June 19, 2021

Is Water a Commodity?

By Stephen Tuttle | May 8, 2021


There will be one overriding issue in the next couple of decades, one of the few that is literally an existential threat to our future. It isn't terrorism, or white supremacy, or socialism, or Trumpism. It's water, or the lack of it. 

The looming water crises — and multiple crises is what this will become — will be the most obvious result of climate change. It has already begun.

There is a daily report called the U.S. Drought Monitor. It features a nifty little map that shows us where the country is most in need of water. If you start at the Minnesota/North Dakota border and draw a line due south, pretty much every area west of that line is in some stage of drought.    

West Texas and large chunks of New Mexico, Arizona, Colorado, Utah, and Nevada are in their third decade of what is categorized as “exceptional drought.” All of them get part of their water from underground aquifers and part from the Colorado River Compact, which divides Colorado River water among seven states, several tribal nations, and Mexico. Unfortunately, those aquifers are slowly receding as states use far more groundwater than is being recharged. Greater dependence on Colorado River water isn't working out so well, either.

The Colorado and its tributaries are subject to various dams and impoundments, some to generate hydroelectric power and some to preserve and provide water for agriculture and households. The two largest reservoirs are lakes Powell and Mead, created by the Glen Canyon and Hoover dams respectively.

Both Mead and Powell are hovering at dangerously low levels. Mead, at only 42 percent of capacity, is nearly 200 feet below its full level. Lake Powell is at just 50 percent capacity. This is a problem since about 30 million people and five million acres of farmland count on these reservoirs for their household and irrigation water.  

Arizona and Nevada have already lost a small share of Colorado River water in accordance with the Compact and will lose considerably more if the drought continues. Things will get stickier still if Lake Mead sinks another 18 feet and goes below intakes for the hydroelectric system, power on which more than a million households depend.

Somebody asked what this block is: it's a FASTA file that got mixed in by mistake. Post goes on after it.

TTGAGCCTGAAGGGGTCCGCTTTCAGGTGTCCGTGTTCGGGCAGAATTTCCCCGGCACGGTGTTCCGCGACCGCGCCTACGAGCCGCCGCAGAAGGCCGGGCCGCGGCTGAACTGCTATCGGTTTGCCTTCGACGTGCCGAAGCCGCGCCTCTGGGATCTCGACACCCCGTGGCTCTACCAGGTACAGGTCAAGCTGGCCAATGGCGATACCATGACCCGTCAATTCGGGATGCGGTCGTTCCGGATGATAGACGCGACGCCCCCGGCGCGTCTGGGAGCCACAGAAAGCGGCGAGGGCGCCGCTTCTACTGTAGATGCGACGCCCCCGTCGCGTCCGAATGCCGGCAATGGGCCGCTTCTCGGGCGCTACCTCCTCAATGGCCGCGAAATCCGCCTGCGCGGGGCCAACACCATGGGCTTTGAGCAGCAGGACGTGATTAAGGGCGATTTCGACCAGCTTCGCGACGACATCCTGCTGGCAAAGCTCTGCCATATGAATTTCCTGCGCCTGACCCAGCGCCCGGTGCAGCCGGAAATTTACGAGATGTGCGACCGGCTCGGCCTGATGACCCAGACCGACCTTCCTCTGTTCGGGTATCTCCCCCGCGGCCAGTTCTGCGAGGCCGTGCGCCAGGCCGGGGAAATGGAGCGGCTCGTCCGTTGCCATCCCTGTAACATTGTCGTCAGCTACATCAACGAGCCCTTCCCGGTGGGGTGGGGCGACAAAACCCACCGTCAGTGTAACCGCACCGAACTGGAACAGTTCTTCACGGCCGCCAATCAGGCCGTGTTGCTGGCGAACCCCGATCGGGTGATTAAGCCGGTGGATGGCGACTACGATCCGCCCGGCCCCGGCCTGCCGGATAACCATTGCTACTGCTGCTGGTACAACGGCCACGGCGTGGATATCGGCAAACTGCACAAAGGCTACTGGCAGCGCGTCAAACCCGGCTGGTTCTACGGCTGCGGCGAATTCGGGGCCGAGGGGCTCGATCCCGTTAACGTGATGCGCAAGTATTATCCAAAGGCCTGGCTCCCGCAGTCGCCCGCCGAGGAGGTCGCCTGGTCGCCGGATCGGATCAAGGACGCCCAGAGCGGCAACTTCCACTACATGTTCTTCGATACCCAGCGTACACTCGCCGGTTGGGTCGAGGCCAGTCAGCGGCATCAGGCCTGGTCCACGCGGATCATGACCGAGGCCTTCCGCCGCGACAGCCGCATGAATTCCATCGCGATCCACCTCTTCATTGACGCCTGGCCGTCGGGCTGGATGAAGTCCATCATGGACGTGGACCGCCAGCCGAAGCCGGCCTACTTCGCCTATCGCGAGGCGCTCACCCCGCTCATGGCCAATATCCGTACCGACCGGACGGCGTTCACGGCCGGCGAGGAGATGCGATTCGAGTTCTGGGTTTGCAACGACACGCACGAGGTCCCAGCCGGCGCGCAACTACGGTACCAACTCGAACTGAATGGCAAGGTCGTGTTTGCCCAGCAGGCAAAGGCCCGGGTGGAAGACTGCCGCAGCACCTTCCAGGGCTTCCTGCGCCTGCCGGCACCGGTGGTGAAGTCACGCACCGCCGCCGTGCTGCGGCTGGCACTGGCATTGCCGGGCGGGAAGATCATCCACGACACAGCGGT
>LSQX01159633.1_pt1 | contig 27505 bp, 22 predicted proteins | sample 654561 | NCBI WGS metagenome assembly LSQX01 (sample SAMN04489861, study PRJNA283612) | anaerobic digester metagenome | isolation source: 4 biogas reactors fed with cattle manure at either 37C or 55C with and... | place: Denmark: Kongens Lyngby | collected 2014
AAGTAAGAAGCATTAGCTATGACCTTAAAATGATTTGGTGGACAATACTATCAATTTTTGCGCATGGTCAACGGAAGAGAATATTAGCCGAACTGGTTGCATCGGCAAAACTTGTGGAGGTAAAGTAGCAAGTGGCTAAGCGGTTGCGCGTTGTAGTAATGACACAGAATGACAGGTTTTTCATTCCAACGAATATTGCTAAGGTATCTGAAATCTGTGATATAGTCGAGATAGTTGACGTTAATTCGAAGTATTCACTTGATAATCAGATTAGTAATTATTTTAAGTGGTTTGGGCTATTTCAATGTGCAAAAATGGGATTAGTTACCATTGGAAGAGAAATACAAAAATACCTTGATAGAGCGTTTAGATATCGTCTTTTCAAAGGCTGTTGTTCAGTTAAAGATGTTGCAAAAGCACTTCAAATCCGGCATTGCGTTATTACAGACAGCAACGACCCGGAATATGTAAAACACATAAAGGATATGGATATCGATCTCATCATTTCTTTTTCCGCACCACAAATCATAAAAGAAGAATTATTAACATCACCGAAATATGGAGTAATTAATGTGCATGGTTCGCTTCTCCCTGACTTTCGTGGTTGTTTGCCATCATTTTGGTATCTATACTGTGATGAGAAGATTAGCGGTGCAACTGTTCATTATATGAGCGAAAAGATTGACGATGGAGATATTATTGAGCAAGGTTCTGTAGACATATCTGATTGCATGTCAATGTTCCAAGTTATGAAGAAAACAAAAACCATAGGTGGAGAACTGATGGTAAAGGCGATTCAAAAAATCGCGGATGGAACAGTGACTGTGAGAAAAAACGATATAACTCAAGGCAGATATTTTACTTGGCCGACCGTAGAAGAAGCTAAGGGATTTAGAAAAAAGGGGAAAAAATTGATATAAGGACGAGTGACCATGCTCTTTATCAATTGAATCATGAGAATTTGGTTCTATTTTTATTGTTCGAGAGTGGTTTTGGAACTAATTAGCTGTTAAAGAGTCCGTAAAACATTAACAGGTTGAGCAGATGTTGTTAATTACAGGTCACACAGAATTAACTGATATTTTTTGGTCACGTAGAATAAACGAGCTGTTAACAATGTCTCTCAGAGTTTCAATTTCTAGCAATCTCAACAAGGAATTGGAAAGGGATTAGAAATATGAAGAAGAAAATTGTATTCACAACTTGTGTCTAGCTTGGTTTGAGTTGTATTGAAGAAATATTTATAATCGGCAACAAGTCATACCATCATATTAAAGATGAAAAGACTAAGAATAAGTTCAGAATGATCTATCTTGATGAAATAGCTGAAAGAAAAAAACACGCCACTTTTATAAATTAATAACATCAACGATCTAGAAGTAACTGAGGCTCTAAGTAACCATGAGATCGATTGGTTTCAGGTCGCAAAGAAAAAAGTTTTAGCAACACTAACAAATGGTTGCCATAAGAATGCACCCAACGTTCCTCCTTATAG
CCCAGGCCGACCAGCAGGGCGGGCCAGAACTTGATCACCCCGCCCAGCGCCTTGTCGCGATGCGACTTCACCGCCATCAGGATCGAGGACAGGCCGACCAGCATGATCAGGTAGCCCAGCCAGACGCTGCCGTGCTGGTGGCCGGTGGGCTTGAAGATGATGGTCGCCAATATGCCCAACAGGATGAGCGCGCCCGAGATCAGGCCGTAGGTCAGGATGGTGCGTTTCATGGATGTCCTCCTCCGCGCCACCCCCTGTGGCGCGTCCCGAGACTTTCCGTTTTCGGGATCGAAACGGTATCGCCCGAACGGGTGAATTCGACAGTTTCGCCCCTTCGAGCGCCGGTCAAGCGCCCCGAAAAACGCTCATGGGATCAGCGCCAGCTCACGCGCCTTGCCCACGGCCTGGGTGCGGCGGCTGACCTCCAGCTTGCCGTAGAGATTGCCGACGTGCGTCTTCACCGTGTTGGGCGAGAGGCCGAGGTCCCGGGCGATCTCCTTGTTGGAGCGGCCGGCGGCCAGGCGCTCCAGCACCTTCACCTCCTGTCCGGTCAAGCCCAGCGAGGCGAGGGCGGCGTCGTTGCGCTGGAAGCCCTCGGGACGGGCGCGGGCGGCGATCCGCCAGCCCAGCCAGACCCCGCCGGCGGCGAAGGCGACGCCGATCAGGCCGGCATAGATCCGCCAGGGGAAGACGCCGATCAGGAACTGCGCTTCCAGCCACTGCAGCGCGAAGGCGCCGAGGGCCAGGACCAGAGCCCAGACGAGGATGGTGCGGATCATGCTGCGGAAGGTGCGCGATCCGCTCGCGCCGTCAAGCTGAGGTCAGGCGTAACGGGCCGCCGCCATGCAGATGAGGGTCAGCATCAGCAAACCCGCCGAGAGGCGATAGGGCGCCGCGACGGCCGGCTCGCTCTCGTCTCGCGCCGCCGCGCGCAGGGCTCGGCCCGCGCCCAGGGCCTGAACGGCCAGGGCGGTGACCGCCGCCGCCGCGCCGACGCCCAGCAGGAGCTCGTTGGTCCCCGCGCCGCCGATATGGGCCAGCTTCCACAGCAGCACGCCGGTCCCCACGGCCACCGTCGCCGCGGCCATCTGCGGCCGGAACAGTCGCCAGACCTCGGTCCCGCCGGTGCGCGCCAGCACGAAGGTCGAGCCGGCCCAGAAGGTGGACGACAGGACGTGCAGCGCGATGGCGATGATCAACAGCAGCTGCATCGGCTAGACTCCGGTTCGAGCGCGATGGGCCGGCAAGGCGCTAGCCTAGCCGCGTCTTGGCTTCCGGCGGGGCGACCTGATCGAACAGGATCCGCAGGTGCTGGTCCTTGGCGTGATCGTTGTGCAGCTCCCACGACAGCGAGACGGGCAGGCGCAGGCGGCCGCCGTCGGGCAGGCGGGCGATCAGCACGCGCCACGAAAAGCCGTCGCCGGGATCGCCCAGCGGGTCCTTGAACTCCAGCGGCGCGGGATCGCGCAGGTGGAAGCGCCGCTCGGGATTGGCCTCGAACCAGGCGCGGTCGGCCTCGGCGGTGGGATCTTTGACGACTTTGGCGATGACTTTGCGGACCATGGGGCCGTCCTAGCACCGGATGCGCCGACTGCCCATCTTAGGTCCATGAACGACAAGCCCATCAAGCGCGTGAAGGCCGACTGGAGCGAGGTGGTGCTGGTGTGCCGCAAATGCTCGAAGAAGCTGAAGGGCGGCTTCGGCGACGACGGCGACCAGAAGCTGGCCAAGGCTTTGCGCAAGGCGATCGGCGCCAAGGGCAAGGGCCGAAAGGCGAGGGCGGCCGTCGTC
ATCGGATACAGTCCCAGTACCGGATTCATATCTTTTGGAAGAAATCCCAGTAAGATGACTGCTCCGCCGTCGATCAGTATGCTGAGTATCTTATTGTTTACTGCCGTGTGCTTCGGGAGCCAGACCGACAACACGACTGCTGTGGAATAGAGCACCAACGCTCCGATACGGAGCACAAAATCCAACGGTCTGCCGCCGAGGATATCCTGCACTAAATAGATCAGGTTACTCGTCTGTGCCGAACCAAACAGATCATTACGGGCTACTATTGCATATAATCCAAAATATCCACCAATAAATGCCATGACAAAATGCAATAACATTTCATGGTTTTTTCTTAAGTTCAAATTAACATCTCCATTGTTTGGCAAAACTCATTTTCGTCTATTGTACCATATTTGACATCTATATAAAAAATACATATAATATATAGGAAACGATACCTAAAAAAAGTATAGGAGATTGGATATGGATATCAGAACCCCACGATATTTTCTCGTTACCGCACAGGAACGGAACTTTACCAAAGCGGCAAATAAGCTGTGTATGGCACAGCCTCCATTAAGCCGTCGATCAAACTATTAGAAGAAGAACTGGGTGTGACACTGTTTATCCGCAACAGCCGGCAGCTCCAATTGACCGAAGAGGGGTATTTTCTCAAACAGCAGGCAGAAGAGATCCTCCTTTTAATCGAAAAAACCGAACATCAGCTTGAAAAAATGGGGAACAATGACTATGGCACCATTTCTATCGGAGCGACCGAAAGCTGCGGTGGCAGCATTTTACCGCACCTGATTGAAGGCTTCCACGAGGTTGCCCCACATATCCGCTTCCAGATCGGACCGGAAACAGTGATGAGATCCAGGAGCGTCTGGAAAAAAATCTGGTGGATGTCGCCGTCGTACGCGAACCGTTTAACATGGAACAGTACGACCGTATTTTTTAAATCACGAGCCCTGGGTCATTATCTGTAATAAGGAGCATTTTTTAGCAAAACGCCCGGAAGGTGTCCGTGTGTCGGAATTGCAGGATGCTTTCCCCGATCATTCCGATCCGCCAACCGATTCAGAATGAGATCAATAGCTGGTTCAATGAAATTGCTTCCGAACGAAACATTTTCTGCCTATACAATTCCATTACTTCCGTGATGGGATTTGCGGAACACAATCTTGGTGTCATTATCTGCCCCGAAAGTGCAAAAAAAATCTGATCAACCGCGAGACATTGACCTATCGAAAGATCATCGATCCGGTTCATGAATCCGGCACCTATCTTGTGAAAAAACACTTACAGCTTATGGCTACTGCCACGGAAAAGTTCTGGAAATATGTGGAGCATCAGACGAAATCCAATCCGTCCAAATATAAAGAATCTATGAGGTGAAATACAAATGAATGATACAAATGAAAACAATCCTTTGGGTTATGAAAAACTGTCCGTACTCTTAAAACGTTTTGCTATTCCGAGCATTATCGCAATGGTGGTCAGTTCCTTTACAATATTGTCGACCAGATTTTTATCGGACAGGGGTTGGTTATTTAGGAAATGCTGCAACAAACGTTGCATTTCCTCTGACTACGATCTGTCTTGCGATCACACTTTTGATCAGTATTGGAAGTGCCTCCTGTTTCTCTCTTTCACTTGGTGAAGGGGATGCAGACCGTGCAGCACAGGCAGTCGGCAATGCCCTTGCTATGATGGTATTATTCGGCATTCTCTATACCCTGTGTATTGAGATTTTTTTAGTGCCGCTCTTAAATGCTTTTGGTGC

All of this despite the fact that most of the states involved in the Colorado River Compact have actually reduced their water consumption over the last two decades despite rapid population growth or, actually, because of it. In states like Arizona that are dry even in the best of times, it turns out sprawling suburbs use less water than the incredibly thirsty agriculture they replace. 

It isn't just the desert southwest or Southern California having water issues. The Dakotas, Nebraska, Iowa, Kansas ... the so-called breadbasket of the country is also in various stages of drought. That's a goodly chunk of our food supply at risk. 

Into this growing problem comes a disturbing new wrinkle: water as a commodity to trade.  

An investment group purchased several large farms in western Arizona. Their intent was not to work the land that they've allowed to go fallow. No, their interest was the Colorado River rights, which came along with the property. Now they would like to sell the water to which they have the rights to Queen Creek, an exurb about 35 miles southeast of Phoenix that has grown from a sleepy agricultural area of some 4,300 in 2000 to a residential boomtown of nearly 60,000 today. The water rights are about 200 miles northwest of there, but Arizona has something called the Central Arizona Project, a canal bringing water from the Colorado River all the way down to Tucson. And it goes plenty close enough to Queen Creek.  

This investment strategy, colloquially known as “buy-and-dry,” is playing out in other regions as well. Opponents decry it as destructive to agriculture and, since water is wealth during droughts, an inappropriate transfer of wealth from farmers to investment groups and on to the highest bidder. Communities with money will not go thirsty.     

The courts are now trying to sort this out; since water is essential to life, it might not qualify as a commodity. If it does, there's little to stop the investors from looking our way for a resource they can buy and sell like soybeans or pork bellies. 

Never happen, you say? Michigan has already established the precedent that our groundwater is for sale by allowing Nestle to pump billions of gallons and sell it in plastic bottles. And a water pipeline would have none of the downsides of the fuel pipelines that already exist.

We've already failed to secure our groundwater. It's not clear that agreements protecting Great Lakes surface water will matter much if parts of the country are dying of thirst. Our bounty is a potential lifeline that others might ultimately decide they need.  


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